- The Washington Times - Sunday, May 3, 2009

In Hollywood mythology, 1939 enjoys pride of place as the Year of Years for the American movie industry at its most proficient and enviable.

This choice has always owed a lot to the fact that Metro-Goldwyn-Mayer, the most prosperous and glamorous of the major film studios, had “The Wizard of Oz” and “Gone With the Wind” on its release schedule that year. As a matter of fact, most of the country didn’t see the latter until the first quarter of 1940, but that technicality tends to be ignored.

To commemorate the 70th anniversary year, there will be fresh DVD and Blu-ray repackagings of “The Wizard of Oz” and “GWTW” and other Classics of ‘39 in the months ahead. The first commemorative title is a bit surprising: the Fleischer Bros.’ animated version of “Gulliver’s Travels,” which Paramount commissioned in rapid response to Walt Disney’s “Snow White and the Seven Dwarfs,” after scrutinizing its box-office returns in the first quarter of 1938.

Max and Dave Fleischer, raised in New York City by Polish immigrant parents, had been pioneer animators since World War I. They owned numerous patents, including one for the tracing technique known as rotoscoping, a conspicuous method in “Travels,” where the Gulliver figure, whose cinematic journey begins and ends in Lilliput, is obviously traced from a live-action model — specifically, a Miami radio announcer named Sam Parker, who also dubbed the role.

The Fleischers were originally renowned for the “Out of the Inkwell” series, in which Max played the resident live-action cartoonist who interacted with an animated clown, KoKo. They also launched early sing-along cartoons and the Betty Boop character; they had been making Popeye cartoons for Paramount since 1933. The major studio agreed to bankroll a new shop for the Fleischers in Miami, in part to outmaneuver the union organizers who had become anathema to the brothers in New York.

The filmmakers were obliged to deliver an animated feature by the end of 1939. The deadline was met, and the holiday release of “Gulliver” proved successful, perhaps at the expense of Disney’s magnificent “Pinocchio,” which appeared in February 1940 but failed to duplicate the success of “Snow White.”

The rapid construction and massive hiring that had made “Gulliver” feasible as a competitive brainstorm of 1939 failed to preserve the relocated and expanded Fleischer studio. A subsequent feature, “Mr. Bug Goes to Town,” failed so decisively in 1941 that Paramount foreclosed on the Fleischers, who had also become personally estranged.

“Gulliver’s Travels” proved something of a last hurrah for the Fleischers in the process of racing to catch up with Walt Disney as a producer of animated features. It was way too early to foresee that the unfortunate “Mr. Bug” might become a long-lost prototype for “A Bug’s Story” or “Antz.”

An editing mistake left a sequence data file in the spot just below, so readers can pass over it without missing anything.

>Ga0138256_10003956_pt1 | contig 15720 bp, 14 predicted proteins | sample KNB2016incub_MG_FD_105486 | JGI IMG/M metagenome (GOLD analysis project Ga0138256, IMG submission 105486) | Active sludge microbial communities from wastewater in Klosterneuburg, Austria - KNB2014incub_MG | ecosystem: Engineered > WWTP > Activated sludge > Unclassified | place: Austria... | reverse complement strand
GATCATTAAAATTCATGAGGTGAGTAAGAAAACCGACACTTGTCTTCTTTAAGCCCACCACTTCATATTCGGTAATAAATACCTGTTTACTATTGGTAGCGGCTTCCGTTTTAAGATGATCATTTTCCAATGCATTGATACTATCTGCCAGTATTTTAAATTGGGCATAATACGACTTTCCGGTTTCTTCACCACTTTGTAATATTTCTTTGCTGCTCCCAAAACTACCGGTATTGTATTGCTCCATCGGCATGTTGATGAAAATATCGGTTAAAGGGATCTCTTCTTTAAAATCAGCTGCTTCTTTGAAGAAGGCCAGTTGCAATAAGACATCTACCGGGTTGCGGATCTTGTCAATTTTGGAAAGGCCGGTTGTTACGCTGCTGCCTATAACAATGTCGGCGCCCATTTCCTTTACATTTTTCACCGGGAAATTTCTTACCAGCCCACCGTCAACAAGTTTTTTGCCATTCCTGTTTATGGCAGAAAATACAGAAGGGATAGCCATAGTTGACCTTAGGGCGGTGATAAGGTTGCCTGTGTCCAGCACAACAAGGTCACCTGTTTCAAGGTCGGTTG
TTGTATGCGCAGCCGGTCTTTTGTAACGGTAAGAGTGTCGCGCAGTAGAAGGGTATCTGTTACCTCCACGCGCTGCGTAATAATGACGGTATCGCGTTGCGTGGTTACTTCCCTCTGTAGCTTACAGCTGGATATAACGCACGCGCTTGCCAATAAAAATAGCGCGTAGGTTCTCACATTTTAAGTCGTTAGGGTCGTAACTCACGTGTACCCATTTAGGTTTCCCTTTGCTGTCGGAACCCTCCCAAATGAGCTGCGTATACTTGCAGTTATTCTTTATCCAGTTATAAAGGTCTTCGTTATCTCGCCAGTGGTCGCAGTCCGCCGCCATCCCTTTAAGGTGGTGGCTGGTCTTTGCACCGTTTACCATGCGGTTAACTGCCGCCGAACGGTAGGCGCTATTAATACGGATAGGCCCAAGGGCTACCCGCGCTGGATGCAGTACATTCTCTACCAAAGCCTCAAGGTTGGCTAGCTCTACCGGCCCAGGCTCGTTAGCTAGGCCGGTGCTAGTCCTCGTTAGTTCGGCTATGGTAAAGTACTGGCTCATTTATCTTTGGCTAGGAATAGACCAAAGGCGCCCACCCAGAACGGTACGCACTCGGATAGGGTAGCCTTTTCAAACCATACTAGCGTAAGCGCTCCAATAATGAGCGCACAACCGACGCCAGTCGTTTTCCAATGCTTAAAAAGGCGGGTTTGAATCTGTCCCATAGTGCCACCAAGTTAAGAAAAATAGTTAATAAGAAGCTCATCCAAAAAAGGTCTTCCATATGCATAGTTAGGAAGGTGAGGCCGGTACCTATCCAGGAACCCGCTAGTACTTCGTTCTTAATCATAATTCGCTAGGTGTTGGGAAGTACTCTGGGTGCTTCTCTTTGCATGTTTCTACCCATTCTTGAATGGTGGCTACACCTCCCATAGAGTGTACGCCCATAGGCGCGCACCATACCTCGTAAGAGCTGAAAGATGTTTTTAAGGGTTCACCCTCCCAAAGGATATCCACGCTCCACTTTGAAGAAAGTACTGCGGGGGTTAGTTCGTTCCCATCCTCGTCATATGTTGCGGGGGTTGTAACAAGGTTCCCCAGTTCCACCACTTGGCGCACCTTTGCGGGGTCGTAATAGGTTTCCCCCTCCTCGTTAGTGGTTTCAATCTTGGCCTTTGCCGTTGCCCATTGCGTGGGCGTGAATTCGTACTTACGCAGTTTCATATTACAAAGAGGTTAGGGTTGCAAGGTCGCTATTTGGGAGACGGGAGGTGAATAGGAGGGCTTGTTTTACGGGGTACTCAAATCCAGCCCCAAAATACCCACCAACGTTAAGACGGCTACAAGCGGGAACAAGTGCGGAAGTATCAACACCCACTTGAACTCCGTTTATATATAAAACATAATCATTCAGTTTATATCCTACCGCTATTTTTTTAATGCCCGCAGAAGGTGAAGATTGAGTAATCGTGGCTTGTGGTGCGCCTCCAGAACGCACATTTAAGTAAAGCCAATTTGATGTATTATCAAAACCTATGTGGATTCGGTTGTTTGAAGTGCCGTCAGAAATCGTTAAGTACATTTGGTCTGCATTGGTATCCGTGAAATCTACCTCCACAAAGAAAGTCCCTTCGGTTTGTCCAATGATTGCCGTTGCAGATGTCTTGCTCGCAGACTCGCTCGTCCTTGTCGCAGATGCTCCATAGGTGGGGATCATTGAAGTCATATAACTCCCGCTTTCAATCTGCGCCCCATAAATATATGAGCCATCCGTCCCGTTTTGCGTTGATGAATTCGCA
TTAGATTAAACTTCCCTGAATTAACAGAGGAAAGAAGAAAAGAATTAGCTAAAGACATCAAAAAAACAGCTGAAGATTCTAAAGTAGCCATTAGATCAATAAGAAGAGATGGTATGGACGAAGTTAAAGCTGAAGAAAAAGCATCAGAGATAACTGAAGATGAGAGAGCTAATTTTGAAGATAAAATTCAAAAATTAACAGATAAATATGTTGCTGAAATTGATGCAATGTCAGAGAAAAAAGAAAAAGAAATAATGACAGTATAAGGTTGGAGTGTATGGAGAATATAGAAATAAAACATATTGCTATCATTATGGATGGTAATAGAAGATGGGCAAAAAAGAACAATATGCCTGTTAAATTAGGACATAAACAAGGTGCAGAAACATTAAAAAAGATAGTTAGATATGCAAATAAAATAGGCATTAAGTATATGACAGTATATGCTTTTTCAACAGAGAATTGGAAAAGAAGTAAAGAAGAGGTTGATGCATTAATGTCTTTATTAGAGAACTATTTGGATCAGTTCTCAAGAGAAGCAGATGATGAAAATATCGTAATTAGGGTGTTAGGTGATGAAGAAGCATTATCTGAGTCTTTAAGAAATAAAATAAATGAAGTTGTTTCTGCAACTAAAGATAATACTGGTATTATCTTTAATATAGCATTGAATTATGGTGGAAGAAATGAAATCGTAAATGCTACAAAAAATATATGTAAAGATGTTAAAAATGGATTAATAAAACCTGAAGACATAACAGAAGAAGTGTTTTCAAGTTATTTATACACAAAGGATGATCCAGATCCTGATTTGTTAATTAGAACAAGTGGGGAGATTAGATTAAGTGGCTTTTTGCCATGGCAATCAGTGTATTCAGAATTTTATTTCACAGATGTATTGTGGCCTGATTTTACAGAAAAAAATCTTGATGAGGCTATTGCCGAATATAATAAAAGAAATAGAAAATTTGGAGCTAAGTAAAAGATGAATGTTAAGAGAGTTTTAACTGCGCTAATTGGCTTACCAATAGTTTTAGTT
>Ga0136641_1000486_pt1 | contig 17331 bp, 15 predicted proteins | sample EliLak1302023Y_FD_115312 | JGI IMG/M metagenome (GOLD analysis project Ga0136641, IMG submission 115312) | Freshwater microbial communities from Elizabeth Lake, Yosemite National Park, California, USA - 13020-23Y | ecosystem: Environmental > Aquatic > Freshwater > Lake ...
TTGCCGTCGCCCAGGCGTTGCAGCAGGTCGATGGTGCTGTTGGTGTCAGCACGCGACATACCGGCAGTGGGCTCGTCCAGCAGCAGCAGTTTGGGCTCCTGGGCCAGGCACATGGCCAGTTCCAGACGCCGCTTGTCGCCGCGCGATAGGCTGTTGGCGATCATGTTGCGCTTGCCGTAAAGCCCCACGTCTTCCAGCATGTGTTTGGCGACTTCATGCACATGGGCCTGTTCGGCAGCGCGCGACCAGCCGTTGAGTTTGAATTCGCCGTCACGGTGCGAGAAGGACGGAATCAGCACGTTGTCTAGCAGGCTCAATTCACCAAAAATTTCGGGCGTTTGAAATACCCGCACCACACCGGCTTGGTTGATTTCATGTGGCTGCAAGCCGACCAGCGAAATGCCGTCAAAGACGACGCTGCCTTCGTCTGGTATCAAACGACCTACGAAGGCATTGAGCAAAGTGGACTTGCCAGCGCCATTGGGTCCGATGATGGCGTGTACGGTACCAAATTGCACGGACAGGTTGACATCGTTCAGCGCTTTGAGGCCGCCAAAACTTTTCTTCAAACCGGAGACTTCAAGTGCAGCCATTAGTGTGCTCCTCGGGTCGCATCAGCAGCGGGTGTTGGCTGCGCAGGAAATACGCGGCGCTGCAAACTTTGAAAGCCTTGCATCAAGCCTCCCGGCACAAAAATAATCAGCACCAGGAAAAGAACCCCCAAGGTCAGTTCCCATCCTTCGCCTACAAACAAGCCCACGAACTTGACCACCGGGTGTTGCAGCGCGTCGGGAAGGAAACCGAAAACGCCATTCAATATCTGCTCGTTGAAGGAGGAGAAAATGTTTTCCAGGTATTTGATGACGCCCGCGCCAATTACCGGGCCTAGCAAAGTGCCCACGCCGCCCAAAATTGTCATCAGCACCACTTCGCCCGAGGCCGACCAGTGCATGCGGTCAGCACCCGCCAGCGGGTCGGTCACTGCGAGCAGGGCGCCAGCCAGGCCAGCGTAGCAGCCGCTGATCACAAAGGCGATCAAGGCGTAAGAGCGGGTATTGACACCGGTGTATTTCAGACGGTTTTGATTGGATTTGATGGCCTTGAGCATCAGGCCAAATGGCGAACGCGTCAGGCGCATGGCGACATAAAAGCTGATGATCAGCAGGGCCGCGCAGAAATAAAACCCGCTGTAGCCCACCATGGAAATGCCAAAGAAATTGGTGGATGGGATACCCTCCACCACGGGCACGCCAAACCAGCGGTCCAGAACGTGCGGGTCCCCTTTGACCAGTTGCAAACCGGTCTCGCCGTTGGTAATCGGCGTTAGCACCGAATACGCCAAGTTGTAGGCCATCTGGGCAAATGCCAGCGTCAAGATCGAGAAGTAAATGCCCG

A company called North Hampton Partners restored “Travels” for a DVD edition 10 years ago. They’ve now refurbished that effort and added a Blu-ray edition for the 70th anniversary, more or less kicking off the parade of 1939 commemorations. While unlikely to be No. 1 on many lists of ‘39 milestones, the movie has its beguiling and intriguing aspects.

The Fleischer comic idiom had been road-tested for a generation, and certain situations suit their illustrative playfulness: the spectacle of diminutive monarchs in a wrestling match or characters whizzing about trailing speed lines or jet exhausts. The industrious nature of the Lilliputians while binding and transporting the unconscious Gulliver occupies a great deal of footage, which might be more effective at an accelerated tempo.

Many of the episodes have a short-winded or absent-minded quality that suggests insufficient story analysis and compression while the movie was being rushed into production. It’s difficult to ignore that a major work of English literature is being diminished in this format, even though a good deal of Swift’s novel would seem to lend itself to animated invention.

Walt Disney was more prudent when selecting material for his first generation of features: “Snow White,” “Pinocchio,” “Bambi” and “Dumbo” do more to flatter their sources. Swift is acutely shortchanged by the Fleischer “Travels,” which might have been titled more cautiously and accurately, “Gulliver in Lilliput.”

Maybe it’s time for an animation company with seemingly awesome imaginative resources, Pixar, to take a fresh look at Swift as the inspiration for an ambitious satirical fantasy. At one point, the Fleischers and Paramount evidently considered casting Popeye as Gulliver. That might have been the happier alternative in 1939, especially if he shared castaway status with Betty Boop. At this point, a new Gulliver might have to combine the personality traits of Dr. Lemuel Gulliver with those of Jack Sparrow and assorted pirates of the Caribbean.

TITLE: “Gulliver’s Travels”

RATING: No MPAA Rating (released before the film rating system)

CREDITS: Produced by Max Fleischer. Directed by Dave Fleischer. Scenario by Dan Gordon, Cal Howard, Tedd Pierce, Edmond Seward and Isadore Sparber, based on the novel by Jonathan Swift. Music by Victor Young and Ralph Rainger. Restoration supervised by Thomas R. Reich.

RUNNING TIME: 77 minutes, plus supplementary material

DVD EDITION:E1 Entertainment WEB SITE:

WEB SITE:www.kochvision.com

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